When kids argue about whose turn it is to do chores, usually it’s because they’re trying to get out of something they don’t want to do. But at Ashley Smith’s house, it’s the opposite: her seven-year-old son and two-year-old daughter quarrel about who gets to water the garden. They love to help!
Vennessa Medford understands. Her three-year-old continued to insist that it was time to water the garden long after summer had ended.
You would be justified in wondering what’s going on here. The secret ingredient is the WiserWand, a tool that was invented by Olympia resident Tom Ryan to help gardeners save water but that also has some unexpected benefits – such as making watering fun for kids.
Smith’s children love to be involved in everything she does, a characteristic she encourages, but she had some concerns about letting them loose in the garden. Her fears proved ungrounded once she introduced them to the WiserWand. “It gave me a chance to teach them the right way to do it. The water got straight to the roots and they weren’t just spraying water all over.”
Medford’s daughter started with a watering can before graduating to the WiserWand. “She gets in there and squeezes it if she’s watering a tree or a bush,” says Medford. “She always asks if she can water.”
Learning happens organically, according to Smith. “It’s been important for my kids to see that the baby plants
were growing without spraying water everywhere,” she says. “It’s been an educational experience for all of us to see how different plants take in water.”
The wand has also yielded other benefits, says Medford. “Before I met Tom, it would take me an hour to water the garden. Now with the Wiser Wand it only takes about 20 minutes. Every year I was getting leaf rot on squash and was watering my tomatoes either too much or not enough. With the Wand, I don’t have a problem with slugs, snails or aphids like I’ve had in previous years and I have fewer weeds.”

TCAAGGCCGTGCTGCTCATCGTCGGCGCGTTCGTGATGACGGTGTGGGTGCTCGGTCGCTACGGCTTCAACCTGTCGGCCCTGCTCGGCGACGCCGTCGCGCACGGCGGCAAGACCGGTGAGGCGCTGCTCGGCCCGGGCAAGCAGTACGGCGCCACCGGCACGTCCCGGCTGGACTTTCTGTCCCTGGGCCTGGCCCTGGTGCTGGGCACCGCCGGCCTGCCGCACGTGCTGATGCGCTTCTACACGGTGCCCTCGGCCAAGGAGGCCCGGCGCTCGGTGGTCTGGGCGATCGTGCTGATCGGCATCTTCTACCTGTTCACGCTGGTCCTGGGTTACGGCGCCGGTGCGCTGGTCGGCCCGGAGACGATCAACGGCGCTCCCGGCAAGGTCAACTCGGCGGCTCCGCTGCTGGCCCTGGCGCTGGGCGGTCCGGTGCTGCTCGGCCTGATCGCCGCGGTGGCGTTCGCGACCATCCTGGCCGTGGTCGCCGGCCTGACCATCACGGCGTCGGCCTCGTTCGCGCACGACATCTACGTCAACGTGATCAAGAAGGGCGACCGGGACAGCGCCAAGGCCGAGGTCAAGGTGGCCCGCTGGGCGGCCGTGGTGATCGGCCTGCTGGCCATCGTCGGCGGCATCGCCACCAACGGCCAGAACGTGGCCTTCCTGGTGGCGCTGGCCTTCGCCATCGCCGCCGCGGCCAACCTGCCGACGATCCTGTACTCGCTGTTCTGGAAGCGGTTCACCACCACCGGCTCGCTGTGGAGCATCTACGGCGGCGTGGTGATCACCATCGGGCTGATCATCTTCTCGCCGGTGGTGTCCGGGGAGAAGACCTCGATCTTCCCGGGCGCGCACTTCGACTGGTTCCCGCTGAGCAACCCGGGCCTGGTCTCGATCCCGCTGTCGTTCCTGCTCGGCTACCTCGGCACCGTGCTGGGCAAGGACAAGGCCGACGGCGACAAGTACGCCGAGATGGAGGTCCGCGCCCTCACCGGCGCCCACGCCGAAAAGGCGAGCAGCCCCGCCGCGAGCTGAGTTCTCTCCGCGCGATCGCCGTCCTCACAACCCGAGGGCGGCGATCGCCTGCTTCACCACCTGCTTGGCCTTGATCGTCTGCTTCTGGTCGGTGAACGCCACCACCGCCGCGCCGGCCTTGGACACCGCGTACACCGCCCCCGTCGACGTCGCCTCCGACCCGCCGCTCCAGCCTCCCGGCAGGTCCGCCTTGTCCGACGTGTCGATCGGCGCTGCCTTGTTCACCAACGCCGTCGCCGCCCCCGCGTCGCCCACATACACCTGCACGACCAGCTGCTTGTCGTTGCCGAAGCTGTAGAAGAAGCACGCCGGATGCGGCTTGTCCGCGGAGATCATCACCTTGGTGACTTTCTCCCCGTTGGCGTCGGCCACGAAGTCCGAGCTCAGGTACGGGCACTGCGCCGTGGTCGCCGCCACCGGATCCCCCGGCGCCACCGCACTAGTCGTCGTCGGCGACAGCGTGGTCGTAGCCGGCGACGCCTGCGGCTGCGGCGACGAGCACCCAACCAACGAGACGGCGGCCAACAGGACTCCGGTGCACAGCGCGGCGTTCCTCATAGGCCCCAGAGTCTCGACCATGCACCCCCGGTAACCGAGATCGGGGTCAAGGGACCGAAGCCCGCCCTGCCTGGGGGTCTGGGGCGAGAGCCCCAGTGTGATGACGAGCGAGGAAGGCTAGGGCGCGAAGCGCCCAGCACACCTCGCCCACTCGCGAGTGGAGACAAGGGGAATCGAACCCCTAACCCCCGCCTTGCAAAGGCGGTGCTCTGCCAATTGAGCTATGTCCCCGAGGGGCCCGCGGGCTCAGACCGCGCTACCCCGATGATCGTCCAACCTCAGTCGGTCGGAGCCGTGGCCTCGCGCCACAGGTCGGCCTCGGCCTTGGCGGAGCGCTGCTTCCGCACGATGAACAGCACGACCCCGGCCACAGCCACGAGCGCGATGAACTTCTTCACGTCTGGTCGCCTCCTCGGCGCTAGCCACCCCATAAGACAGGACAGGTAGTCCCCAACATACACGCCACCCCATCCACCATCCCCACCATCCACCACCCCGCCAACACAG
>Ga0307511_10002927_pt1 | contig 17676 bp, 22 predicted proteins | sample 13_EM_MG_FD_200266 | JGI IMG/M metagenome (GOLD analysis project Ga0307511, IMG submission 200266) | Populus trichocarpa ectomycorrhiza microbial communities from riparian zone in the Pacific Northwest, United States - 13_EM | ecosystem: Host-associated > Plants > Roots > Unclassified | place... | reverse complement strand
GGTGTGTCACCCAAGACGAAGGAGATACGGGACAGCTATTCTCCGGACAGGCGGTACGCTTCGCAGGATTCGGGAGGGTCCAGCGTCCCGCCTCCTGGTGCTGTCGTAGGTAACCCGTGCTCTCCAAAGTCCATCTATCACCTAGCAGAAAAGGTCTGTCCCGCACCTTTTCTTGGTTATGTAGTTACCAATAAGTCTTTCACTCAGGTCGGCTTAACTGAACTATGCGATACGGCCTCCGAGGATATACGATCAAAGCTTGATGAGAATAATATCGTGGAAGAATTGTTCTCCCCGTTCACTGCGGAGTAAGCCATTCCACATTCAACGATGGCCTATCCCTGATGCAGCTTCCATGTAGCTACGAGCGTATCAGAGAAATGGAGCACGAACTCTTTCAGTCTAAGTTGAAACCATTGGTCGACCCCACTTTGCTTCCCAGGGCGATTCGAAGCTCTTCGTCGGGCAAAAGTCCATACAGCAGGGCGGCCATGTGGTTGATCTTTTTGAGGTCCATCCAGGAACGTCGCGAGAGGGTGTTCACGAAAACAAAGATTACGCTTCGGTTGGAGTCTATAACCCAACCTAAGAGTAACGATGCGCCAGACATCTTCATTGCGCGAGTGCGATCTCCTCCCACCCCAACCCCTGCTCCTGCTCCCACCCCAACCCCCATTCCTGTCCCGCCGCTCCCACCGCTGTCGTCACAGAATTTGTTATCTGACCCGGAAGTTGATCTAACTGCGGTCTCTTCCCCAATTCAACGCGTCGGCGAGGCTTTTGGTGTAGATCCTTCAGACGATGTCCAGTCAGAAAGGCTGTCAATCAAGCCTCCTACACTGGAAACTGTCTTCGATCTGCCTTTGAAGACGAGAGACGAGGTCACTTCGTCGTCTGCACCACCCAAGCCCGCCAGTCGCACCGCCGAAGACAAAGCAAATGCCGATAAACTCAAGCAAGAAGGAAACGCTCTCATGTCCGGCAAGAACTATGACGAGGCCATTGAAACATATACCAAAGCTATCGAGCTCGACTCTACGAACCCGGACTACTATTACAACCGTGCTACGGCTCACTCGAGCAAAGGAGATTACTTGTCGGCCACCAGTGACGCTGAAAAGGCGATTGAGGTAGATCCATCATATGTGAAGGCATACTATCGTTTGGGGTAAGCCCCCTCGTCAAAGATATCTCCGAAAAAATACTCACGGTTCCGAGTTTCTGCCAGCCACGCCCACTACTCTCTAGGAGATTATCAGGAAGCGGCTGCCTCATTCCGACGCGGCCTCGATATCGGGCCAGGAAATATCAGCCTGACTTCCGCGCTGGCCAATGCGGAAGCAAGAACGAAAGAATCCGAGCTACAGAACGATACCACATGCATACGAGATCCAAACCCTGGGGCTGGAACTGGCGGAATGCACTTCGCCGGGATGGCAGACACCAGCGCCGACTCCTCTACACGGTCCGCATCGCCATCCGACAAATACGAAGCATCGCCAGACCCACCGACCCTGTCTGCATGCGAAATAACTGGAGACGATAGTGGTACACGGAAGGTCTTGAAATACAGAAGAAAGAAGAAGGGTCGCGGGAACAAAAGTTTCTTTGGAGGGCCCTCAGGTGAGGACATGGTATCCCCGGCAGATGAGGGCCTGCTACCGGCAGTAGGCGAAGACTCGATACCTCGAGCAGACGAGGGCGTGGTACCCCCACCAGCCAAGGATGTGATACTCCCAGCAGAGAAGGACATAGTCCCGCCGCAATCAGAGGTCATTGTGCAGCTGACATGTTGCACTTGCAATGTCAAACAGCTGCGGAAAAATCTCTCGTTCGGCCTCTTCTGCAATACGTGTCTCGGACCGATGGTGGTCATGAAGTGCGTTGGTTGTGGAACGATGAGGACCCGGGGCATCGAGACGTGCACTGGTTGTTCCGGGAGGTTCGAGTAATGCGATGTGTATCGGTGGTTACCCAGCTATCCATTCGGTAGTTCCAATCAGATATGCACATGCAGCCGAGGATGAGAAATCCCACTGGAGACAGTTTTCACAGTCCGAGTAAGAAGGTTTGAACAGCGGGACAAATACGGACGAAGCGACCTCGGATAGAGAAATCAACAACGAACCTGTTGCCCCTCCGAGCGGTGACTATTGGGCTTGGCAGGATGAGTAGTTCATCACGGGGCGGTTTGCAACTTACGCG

Another bonus is, of course, saving water. “I could tell a difference the first time I used it,” says Medford. “Even with 100-degree weather, I didn’t have to water every day. In normal temperature spans, I watered every third day. I had plants producing food much later in the season this year. This is the best thing that’s happened to me gardening wise.”
Smith’s son attends Roosevelt Elementary, which currently has a community garden. “They’re going through a renovation, but irrigation issues are holding them up,” she notes. “I’d like to expand the use of this to our local school.”
In general, she believes the WiserWand can play a role in educating kids about conservation. “We’re giving plants only what they need, and the water is getting right where it needs to go,” she says. “It’s important that children understand the importance of water.
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